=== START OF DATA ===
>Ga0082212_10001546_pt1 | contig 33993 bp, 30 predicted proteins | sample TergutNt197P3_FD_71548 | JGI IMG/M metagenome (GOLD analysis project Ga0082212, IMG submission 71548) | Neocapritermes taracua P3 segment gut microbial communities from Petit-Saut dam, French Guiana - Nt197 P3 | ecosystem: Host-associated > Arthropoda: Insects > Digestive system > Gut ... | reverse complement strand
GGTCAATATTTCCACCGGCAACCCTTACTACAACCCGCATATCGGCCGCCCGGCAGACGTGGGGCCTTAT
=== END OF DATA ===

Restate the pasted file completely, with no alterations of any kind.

>Ga0082212_10001546_pt1 | contig 33993 bp, 30 predicted proteins | sample TergutNt197P3_FD_71548 | JGI IMG/M metagenome (GOLD analysis project Ga0082212, IMG submission 71548) | Neocapritermes taracua P3 segment gut microbial communities from Petit-Saut dam, French Guiana - Nt197 P3 | ecosystem: Host-associated > Arthropoda: Insects > Digestive system > Gut ... | reverse complement strand
GGTCAATATTTCCACCGGCAACCCTTACTACAACCCGCATATCGGCCGCCCGGCAGACGTGGGGCCTTAT